• The communication module 160 may connect communication between another electronic device 102 and the electronic device 100. The communication module 160 may support a predetermined short-range communication protocol (e.g., Wi-Fi, BlueTooth (BT), and Near Field Communication (NFC)), or predetermined network communication 162 (e.g., the Internet, a Local Area Network (LAN), a Wide Area Network (WAN), a telecommunication network, a cellular network, a satellite network, a Plain Old Telephone Service (POTS), or the like). Each of the electronic devices 102 and 104 may be a device which is identical (e.g., of an identical type) to or different (e.g., of a different type) from the electronic device 100. Further, the communication module 160 may connect communication between a server 164 and the electronic device 100 via the network 162.
  • FIG. 2 is a block diagram illustrating a configuration of hardware according to an embodiment of the present disclosure.
  • The hardware 200 may be, for example, the electronic device 100 illustrated in FIG. 1.
  • Referring to FIG. 2, the hardware 200 may include one or more processors 210, a Subscriber Identification Module (SIM) card 214, a memory 220, a communication module 230, a sensor module 240, a user input module 250, a display module 260, an interface 270, an audio coder/decoder (codec) 280, a camera module 291, a power management module 295, a battery 296, an indicator 297, a motor 298 and any other similar and/or suitable components.
  • The processor 210 (e.g., the processor 120) may include one or more Application Processors (APs) 211, or one or more Communication Processors (CPs) 213. The processor 210 may be, for example, the processor 120 illustrated in FIG. 1. The AP 211 and the CP 213 are illustrated as being included in the processor 210 in FIG. 2, however, the AP 211 and the CP 213 may be included in different Integrated Circuit (IC) packages, respectively. According to an embodiment of the present disclosure, the AP 211 and the CP 213 may be included in one IC package.
  • The AP 211 may execute an Operating System (OS) or an application program, and thereby may control multiple hardware or software elements connected to the AP 211 and may perform processing of and arithmetic operations on various data including multimedia data. The AP 211 may be implemented by, for example, a System on Chip (SoC). According to an embodiment of the present disclosure, the processor 210 may further include a Graphical Processing Unit (GPU) (not illustrated).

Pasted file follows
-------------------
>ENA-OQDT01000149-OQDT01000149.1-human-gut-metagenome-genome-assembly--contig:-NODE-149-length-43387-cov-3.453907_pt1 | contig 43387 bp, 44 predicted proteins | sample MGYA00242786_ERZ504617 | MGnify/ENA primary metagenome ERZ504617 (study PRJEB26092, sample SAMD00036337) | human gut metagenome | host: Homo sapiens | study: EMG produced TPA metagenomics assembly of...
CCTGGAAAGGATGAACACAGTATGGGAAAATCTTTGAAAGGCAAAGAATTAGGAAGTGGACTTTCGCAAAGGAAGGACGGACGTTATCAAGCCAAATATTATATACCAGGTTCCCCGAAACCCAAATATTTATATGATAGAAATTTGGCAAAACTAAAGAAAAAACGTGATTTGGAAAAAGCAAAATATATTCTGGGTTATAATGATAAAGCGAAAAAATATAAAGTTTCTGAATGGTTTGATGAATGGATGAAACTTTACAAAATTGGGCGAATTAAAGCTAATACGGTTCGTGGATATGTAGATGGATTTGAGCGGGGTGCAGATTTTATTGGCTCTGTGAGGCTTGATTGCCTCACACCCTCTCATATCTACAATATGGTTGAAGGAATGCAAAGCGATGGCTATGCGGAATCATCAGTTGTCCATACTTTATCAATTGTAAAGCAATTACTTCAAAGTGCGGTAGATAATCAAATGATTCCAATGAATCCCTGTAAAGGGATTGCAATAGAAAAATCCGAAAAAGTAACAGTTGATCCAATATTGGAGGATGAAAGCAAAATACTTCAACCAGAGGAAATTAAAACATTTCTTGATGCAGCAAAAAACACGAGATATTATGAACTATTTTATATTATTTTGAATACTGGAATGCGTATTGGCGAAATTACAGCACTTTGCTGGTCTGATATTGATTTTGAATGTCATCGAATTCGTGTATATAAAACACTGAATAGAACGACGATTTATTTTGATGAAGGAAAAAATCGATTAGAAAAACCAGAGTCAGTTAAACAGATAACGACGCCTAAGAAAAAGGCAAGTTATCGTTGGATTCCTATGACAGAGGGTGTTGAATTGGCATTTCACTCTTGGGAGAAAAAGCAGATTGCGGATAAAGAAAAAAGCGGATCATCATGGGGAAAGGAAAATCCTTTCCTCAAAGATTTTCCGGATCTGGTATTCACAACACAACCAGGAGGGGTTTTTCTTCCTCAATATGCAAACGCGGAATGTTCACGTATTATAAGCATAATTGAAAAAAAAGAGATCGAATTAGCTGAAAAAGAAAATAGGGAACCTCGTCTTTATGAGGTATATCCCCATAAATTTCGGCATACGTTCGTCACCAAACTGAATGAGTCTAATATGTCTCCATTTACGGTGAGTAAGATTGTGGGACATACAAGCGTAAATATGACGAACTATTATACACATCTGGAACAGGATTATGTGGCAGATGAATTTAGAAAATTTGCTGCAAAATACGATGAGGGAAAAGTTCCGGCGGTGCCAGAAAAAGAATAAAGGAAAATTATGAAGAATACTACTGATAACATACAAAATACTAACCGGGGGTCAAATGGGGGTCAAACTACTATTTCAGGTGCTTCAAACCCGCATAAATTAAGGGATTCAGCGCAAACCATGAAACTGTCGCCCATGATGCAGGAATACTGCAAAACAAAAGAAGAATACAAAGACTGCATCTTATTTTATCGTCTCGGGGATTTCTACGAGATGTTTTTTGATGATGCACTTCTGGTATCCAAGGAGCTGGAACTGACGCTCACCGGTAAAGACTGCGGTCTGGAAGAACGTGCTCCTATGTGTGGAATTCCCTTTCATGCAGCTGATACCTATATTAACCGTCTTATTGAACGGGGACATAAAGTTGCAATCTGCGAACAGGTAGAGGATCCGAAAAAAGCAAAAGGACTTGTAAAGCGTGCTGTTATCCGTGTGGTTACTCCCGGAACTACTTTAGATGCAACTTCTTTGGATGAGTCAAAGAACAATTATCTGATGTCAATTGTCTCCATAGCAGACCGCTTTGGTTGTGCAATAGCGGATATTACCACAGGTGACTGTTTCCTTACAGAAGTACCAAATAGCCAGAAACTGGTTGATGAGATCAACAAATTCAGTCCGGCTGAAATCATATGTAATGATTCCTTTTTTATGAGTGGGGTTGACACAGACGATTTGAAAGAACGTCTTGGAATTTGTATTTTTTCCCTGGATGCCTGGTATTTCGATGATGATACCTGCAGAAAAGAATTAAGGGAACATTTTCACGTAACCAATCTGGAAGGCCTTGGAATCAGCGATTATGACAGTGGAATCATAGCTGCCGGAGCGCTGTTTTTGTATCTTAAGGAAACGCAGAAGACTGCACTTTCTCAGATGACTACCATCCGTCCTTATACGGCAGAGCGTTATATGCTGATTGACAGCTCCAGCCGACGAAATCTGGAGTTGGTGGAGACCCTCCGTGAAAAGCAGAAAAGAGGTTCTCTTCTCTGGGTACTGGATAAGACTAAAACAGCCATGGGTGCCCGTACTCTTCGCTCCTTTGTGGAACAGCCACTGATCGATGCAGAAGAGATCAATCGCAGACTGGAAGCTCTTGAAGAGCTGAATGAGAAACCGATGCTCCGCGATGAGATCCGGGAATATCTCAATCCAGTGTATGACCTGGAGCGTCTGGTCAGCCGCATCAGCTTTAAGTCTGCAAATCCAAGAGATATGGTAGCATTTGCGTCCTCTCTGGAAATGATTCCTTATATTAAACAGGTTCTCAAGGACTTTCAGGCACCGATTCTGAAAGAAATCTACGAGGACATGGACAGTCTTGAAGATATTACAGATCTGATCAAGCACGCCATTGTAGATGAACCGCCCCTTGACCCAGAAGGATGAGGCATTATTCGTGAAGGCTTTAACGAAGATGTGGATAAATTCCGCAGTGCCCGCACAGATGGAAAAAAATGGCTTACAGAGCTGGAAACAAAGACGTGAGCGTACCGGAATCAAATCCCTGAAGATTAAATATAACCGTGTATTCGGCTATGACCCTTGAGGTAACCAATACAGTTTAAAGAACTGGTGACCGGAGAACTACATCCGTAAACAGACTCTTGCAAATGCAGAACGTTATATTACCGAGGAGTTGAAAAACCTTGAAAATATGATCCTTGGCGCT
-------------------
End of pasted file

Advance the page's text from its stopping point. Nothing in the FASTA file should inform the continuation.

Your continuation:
• The CP 213 may manage a data line and may convert a communication protocol in the case of communication between the electronic device (e.g., the electronic device 100) including the hardware 200 and different electronic devices connected to the electronic device through the network. The CP 213 may be implemented by, for example, a SoC. According to an embodiment of the present disclosure, the CP 213 may perform at least some of multimedia control functions. The CP 213, for example, may distinguish and authenticate a terminal in a communication network by using a subscriber identification module (e.g., the SIM card 214). The CP 213 may provide the user with services, such as a voice telephony call, a video telephony call, a text message, packet data, and the like.
  • Further, the CP 213 may control the transmission and reception of data by the communication module 230. In FIG. 2, the elements such as the CP 213, the power management module 295, the memory 220, and the like are illustrated as elements separate from the AP 211. However, according to an embodiment of the present disclosure, the AP 211 may include at least some (e.g., the CP 213) of the above-described elements.
  • According to an embodiment of the present disclosure, the AP 211 or the CP 213 may load, to a volatile memory, a command or data received from at least one of a non-volatile memory and other elements connected to each of the AP 211 and the CP 213, and may process the loaded command or data. The AP 211 and/or the CP 213 may store, in a non-volatile memory, data received from or generated by at least one of the other elements.
  • The SIM card 214 may be a card implementing a subscriber identification module, and may be inserted into a slot formed in a particular portion of the electronic device 100. The SIM card 214 may include unique identification information (e.g., Integrated Circuit Card IDentifier (ICCID)) or subscriber information (e.g., International Mobile Subscriber Identity (IMSI)).